Seth Pomeroy: The Forgotten General, page 2
Renewed religious devotion gave the Louisbourg campaign the mood of a religious crusade against the Catholic French. Although he recognized the fort was well built and strategically placed on the coast he was not disheartened. "It seems impregnable, but we have been so successful hitherto I do not doubt that Providence will deliver it into our hands." Pomeroy was constantly prepared, however, to accept whatever fate God may render upon him. 
"My dear I wouldn't have you think I have forgot home." Pomeroy by no means neglected his spousal duties while he was engaged in military matters. He constantly urged his wife to "avoid all hard and tiresome work" and to not let his long absence disturb her because she must "remember to submit to an overruling hand in Providence, which order all events." He reminded her to teach and instruct the children so that they may help her in the duties required of the household. Pomeroy tried to buy an African slave to aid his wife with the chores required of her at home. The asking price was too high and he settled on a different type of labor: indentured servitude. "I have bought an English girl's time for five years, which I hope will prove well, for I gave price enough for her." 
Not to be overlooked, Pomeroy played the role of father as well. His personality demanded respect and exhibited sternness when necessary. He never spoke out of anger; he was a man of temperance but yet fiercely devoted and passionate. These are the qualities so valued by the troops he commanded and passed along to his children. A story of Seth and his son Lemuel has often been told, and disregarding its validity, it demonstrates Pomeroy as a father, devoted and courageous soldier and faithful man of God. The story goes that Lemuel was reluctant to go into the woods nearby their home to search for cattle which had gone astray because he feared Native Americans may be lurking. In response Pomeroy said, "Lem, never fear to do your duty no matter where it calls you; no matter how great the danger, never be afraid to do your duty. But, if you are tempted to do a mean thing or a wrong thing, be the greatest coward in the world."
Back at Northampton with the children Mary wrote, "My heart is with you, soul distressed and much pained for you." But she also submitted to the higher being, "My dear husband I leave you in the hands of God desiring to submit to his will what ever it be." She handled circumstances at home well, as Pomeroy's mom said of her, "your wife manages the affairs with conduct and courage." 
They would write each other with letters filled of reminders of their eternal love for each other. Pomeroy constantly impressed upon his wife how he longed for her companionship. It appears that in Pomeroy's case distance did make the heart only grow fonder as he commented, "I never knew what love was before." Mary Pomeroy was dutifully worried for the safety of her husband. During the French and Indian War, after hearing her husband was on the move north from Albany to engage the enemy she commented, "departing from Albany raised at first a commotion in my anxious breast for you- but being it must be so I endeavored to calm myself and commit you to him who has heretofore protected you trusting that he will still care for you and us." 
Seth Pomeroy was not one to seek pity though. When he was sick at Louisbourg, he did not write his wife about his illness because, "you could do me no good & do your self much hurt with concern for me." His desire to return home to his family and children was far superior to any aspiration he had for military glory. "Upon returning home after Louisburg he wrote, "came home to Northampton about 5 o'clock. Amen." 
Pomeroy was ready to die for his country and his strong religious background made the thought of death bearable for he genuinely believed he would see his wife again, in this life or the next.
My dear wife; if it be the will of God, I hope to see your pleasant face again, but if God in his sovereign Providence has ordered otherwise, I hope to have a glorious meeting with you in the Kingdom of Heaven, where there are no wars not fatiguing marches, no roaring cannon, nor screeching bombshells, nor long campings but an eternity to spend in peace and perfect harmony.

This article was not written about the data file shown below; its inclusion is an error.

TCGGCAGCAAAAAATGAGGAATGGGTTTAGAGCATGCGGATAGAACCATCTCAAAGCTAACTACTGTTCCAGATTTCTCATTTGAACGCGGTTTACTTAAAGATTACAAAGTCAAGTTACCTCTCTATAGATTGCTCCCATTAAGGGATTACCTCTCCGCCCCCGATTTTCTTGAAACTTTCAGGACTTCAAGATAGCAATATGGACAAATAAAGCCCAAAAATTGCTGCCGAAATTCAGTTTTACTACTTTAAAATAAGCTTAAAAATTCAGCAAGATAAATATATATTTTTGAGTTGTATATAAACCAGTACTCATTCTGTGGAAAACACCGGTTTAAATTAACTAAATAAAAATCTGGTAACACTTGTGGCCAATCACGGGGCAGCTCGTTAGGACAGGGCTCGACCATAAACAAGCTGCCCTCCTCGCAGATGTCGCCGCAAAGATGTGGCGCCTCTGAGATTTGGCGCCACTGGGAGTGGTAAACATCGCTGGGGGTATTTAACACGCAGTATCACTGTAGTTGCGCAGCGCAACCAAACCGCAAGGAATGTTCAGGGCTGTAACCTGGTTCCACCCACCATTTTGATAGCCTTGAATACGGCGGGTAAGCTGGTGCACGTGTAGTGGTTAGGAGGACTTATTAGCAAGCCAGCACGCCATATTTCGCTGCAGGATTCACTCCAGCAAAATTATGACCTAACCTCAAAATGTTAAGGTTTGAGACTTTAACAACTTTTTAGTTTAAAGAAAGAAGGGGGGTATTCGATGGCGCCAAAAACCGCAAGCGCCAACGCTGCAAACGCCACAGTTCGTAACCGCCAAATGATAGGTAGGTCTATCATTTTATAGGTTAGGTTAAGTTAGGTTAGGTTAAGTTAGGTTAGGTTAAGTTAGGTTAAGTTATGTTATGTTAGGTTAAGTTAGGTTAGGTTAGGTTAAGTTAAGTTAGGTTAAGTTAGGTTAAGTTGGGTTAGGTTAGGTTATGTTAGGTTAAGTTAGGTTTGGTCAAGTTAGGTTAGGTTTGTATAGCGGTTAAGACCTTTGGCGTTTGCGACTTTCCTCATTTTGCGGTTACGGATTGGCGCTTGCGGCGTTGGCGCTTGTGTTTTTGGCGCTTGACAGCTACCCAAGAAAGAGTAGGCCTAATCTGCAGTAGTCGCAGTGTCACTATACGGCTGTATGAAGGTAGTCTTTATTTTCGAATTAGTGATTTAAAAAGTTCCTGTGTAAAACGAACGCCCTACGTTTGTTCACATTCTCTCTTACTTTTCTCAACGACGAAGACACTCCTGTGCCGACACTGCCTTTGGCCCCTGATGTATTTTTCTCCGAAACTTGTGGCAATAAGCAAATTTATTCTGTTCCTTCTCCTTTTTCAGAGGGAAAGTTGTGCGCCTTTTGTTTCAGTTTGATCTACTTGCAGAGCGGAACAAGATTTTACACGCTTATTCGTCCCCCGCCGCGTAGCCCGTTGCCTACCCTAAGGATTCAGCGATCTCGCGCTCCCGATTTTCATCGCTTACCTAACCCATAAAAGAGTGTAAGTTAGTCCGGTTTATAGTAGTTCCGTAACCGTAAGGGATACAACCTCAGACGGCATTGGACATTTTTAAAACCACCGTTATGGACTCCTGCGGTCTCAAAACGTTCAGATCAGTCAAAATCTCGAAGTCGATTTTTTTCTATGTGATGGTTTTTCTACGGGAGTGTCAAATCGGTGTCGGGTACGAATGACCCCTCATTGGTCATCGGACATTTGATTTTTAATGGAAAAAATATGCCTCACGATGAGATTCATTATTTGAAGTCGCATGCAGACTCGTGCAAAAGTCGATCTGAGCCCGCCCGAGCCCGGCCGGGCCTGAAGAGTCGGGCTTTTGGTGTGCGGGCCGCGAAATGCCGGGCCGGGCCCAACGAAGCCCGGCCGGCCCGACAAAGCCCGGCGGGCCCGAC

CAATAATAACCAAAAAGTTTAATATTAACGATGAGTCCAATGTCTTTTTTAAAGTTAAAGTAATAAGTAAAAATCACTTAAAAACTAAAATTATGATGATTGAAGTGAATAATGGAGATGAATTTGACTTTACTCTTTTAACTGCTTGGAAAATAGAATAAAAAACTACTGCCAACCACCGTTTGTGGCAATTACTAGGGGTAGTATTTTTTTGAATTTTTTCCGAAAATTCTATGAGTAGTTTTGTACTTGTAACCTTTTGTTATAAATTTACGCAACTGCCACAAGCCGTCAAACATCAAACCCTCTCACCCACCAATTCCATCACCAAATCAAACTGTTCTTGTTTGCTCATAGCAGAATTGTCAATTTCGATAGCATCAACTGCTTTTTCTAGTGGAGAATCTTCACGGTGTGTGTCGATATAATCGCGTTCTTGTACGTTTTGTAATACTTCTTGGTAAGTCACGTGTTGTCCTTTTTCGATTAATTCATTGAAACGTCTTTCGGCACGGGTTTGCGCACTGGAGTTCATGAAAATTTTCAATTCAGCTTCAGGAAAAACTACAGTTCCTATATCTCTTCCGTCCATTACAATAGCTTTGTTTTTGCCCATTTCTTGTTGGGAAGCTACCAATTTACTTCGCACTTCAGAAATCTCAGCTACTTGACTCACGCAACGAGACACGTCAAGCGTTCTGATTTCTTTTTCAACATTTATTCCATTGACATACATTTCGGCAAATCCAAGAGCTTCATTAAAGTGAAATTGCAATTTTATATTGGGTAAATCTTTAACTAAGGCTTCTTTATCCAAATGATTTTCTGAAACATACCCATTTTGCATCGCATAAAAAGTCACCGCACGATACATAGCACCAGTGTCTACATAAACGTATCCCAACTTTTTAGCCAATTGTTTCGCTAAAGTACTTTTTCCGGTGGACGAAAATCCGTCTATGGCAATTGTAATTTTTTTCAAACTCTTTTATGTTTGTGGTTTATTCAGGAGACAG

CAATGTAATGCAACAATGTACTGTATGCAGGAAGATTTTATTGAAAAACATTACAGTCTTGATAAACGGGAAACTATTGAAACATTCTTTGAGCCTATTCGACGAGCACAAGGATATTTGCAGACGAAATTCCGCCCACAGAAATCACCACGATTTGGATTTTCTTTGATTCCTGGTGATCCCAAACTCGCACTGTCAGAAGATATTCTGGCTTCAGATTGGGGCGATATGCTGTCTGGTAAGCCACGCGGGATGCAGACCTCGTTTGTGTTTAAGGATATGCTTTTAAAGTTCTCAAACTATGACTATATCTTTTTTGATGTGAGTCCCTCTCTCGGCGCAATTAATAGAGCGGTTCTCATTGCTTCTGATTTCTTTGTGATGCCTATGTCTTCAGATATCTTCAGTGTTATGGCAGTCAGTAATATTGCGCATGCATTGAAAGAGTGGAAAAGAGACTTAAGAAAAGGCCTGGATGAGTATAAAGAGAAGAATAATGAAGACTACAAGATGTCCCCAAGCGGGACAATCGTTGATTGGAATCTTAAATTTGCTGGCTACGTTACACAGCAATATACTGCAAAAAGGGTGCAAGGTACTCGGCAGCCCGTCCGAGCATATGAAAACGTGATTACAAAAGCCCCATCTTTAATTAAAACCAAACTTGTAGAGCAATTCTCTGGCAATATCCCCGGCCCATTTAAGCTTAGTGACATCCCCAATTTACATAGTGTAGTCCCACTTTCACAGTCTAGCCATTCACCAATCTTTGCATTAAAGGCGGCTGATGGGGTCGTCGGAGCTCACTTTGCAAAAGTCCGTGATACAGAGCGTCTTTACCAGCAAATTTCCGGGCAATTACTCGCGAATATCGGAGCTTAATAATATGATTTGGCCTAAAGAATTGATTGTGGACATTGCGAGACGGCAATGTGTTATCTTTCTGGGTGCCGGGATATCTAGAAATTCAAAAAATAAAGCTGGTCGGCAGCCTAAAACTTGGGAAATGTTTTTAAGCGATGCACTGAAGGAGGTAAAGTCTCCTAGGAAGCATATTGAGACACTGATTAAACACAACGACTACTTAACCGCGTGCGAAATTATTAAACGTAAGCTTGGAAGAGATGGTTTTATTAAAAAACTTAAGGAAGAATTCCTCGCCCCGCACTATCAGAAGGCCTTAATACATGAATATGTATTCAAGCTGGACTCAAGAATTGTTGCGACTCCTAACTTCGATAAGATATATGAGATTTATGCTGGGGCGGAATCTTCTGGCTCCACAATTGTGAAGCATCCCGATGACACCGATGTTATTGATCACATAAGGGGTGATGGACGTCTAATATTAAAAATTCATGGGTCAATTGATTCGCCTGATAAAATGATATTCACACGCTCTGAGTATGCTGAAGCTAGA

Seth Pomeroy's service in the early stages of the American Revolution has garnered him the most fame but due to its legendary status it is often misrepresented.
We know some basic facts about his life through which we can ascertain the events of the last years of his life. The only facts were can establish to be true are those written by his hand.
In 1775, with the conflict between Britain and her colonies reaching a breaking point, Pomeroy was entering his sixty-ninth year of living. He never had the personality or the demeanor for politics but with the climate of the colonial relationship with Britain changing he took minor political positions. He was a delegate to the Massachusetts Provincial Congress in 1774 and 1775. He was sought after not only for his experience but also for his leadership, which at this late stage in his life was growing ever larger.
In May 1775, before Lexington and Concord, Pomeroy, along with Artemas Ward and John Thomas were named the commanders of the Massachusetts militia with Pomeroy as its third in command. After the events of April 1775, Pomeroy rode east to Boston to join in the command of the growing colonial army surrounding Boston and the British troops. His reputation had justifiably reached its apex with the onset of the American Revolution. 
A fact often neglected is Pomeroy's allegiance to the cause of independence. Many colonists needed to decide whom they supported and Pomeroy clearly chose opposition to the British crown. After a life full of service to the British crown, Pomeroy had made the choice to join in the revolution. He had no love for the British army occupying Boston. He expected General Gage "will send small pox into the army" but relying on his ever steady confidence of the almighty he continued, "but I hope in the infinite mercy of God will prevent it." As to his personal feelings on the battle against the perceived British tyranny, he wrote in a letter to his son only a few days before his death: "I go cheerfully, for I am sure the cause we are engaged in is just, and the call I have to it is clear, and the call of God." 
After overseeing the militia army circling Boston, Pomeroy went home in June of 1775 for a much deserved rest. The years had taken a toll on his body and he was the oldest commanding officer in the Boston area with Israel Putnam being the closest to his age at only fifty seven. Upon returning home the story picks up with the opening introduction of this essay. Exaggeration and embellishment now take center stage but there are some facts known to be true. He did ride back to Boston in about twenty four hours after being alerted by Putnam of the colonial movements towards Breed and Bunker Hill. He did deny any command and took up a position with John Stark on the fence and helped that flank keep the British regulars at bay. It is reported he urged the militia not to run but to rather "fight them with the breech of your muskets". It's an attractive quote to attribute to the man but in dealing with the facts it would appear he had a different role at the conclusion of the battle: to stand and fight would have been foolish.